Some weeks ago, I had friends over for brunch and served a Mexican-inspired menu. You'll probably never see me present a frosted cake or anything too sugary at the end of a meal, but I don't like to leave people hanging either, and usually make some simple cookies or a fail-proof quick bread. For this particular meal, I made zucchini bread, and instead of serving regular butter alongside, I made a honey-cilantro compound butter to tie in with the Mexican theme. Much to my pleasant surprise, everyone ooh-ed and aah-ed over this "dessert." They licked their fingers, . . .
"What grows together truly goes together" is a quote from the July 2015 Bon Appétit article about French chef Alain Passard. Monsieur Passard owns several farms in France from which he procures the fruits and vegetables for his Paris restaurant, L'Arpège. He is known for serving barely-tampered with produce on his plates, and it is this minimalism and appreciation for nature that made him famous. The idea really stuck with me. "What grows together, goes together" should be a no-brainer, but it's easy to see how this simple idea got lost in a world obsessed with . . .
Browsing through gorgeous mounds of summer produce at the greenmarket, hauling home tote bags full of veggies, and thinking up new recipes as I go has been one of my favorite pastimes this summer. Cooking these little purple potatoes, flavored with bright cilantro and garlic and gently perfumed by lemon, I envisioned myself serving them at an oceanfront summer home on the French riviera instead of my fifth floor walk-up in Queens. This dish is beautiful but simple enough to make after work, and can elevate the most mundane of weeknights. Because of their modest . . .
While my Instagram suggests I have a wildly cool and lavish New York City diet (Roberta's! Ramen galore!), the truth is, I've sort of fallen into a weeknight dinner rut. Most nights, dinner consists of quinoa or brown rice with beans (usually these), and some sort of vegetable. It's fast, easy and nutritious, but also a major snoozefest. This recipe is an attempt to diversify my dinner routine, but still feel good about what I'm eating. A warm bean salad is all about varying textures: creamy beans, crispy red onions and crunchy bell pepper. Combining the beans . . .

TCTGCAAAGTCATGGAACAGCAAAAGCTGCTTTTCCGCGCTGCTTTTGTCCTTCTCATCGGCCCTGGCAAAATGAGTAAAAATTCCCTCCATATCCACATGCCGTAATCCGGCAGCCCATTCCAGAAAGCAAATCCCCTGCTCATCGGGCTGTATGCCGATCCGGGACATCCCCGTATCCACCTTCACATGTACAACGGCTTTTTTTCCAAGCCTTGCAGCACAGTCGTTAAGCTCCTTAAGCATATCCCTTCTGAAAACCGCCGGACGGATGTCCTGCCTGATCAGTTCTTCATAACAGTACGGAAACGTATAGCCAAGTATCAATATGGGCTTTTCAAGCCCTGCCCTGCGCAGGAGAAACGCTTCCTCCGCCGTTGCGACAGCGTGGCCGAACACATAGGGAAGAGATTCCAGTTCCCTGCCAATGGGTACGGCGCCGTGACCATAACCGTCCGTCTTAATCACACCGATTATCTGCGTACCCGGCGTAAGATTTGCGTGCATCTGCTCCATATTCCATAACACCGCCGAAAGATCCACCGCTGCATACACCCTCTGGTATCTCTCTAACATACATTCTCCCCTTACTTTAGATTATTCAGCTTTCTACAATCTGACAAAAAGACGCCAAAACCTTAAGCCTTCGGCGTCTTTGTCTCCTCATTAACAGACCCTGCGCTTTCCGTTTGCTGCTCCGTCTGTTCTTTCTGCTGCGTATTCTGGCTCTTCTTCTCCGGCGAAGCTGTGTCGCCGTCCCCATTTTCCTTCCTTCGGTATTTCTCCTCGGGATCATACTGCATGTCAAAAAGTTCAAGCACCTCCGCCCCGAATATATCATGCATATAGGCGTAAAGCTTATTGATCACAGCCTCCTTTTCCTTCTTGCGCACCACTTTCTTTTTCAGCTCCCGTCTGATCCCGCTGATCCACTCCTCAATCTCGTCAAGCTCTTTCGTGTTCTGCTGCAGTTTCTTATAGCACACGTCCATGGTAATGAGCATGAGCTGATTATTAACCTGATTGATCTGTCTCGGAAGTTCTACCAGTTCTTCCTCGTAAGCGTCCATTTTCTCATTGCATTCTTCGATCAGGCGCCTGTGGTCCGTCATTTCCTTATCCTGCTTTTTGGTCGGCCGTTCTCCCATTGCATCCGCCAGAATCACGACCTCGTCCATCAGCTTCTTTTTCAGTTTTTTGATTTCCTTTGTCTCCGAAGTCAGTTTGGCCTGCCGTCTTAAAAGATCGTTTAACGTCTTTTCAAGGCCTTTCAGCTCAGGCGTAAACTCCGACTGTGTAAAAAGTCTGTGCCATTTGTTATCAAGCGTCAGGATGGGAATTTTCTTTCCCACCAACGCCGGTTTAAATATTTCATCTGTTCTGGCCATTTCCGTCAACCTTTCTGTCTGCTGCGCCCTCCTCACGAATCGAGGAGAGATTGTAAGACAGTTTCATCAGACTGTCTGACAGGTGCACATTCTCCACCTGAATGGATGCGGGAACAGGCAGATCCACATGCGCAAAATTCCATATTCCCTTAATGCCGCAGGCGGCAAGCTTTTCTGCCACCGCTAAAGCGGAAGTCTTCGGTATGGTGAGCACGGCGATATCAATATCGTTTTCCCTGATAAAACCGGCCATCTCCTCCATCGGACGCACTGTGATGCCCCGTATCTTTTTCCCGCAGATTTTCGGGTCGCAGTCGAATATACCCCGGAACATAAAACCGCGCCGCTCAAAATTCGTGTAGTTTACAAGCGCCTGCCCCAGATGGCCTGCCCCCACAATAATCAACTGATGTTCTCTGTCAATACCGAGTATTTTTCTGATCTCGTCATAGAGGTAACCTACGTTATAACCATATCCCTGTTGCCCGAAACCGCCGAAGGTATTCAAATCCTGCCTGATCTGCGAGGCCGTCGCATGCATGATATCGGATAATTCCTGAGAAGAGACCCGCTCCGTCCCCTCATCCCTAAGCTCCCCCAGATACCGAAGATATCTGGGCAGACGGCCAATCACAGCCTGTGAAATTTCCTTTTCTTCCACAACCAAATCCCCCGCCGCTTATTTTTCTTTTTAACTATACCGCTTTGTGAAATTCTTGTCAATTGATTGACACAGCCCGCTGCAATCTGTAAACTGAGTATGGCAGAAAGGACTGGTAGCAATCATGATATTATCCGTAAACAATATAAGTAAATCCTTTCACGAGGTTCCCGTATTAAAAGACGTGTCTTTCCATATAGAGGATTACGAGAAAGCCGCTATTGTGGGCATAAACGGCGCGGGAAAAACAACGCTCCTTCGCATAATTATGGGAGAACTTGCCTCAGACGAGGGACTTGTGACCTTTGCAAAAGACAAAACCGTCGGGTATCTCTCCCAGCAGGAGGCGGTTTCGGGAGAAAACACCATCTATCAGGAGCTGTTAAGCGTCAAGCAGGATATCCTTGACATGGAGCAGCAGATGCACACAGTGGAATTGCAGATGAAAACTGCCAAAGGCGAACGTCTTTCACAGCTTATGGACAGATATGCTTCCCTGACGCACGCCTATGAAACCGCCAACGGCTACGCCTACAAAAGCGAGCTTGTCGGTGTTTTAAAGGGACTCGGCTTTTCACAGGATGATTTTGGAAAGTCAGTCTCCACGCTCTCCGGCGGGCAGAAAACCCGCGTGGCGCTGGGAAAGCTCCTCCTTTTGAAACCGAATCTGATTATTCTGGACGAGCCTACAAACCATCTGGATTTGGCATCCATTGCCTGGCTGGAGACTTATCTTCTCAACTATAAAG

There are few higher honors for food than comparing it to drugs - namely, "crack." I confess, I've never tried crack or anything remotely like it, but using the word really drives the point home, doesn't it? The inspiration for this dish comes from Barn Joo, a gastropub near my work that has a great happy hour. I always order the bacon Brussels spouts when I'm there. They are technically a side dish but are also perfect for nibbling on with that much-needed après-work cocktail. The dish consists of charred Brussels sprouts, chewy barley and bits of salty bacon, . . .
Yuca (also known as cassava) is one of those vegetables that if you didn't grow up eating, you probably won't cook for yourself. And who could blame you? Yuca is large, unyielding, and its skin resembles tree bark. Even if you've ever expressed a curiosity in it, the thought of having to tame it to an edible state is probably a big turn-off. Yuca is kind of like a white potato, but waxier, creamier and a bit stringy. I first made its discovery at Cuba, one of my favorite restaurants in the city and one I frequent often. Cuba serves yuca in two iterations: boiled, . . .
Portlandia is a weird show. Correction, when I first saw Portlandia, I thought it was a weird show. But now that I've faithfully watched three seasons, I realize it is absolutely brilliant. If you've never seen it, it's a sketch comedy TV show created by (and starring) Fred Armisen and Carrie Brownstein. Together, they play all types of duos that reflect common stereotypes in modern-day society - basically different types of "hipsters". It's not the slapstick of SNL, or the rom-com of Friends type of funny. It is awkward, often improvised, and after a few episodes, . . .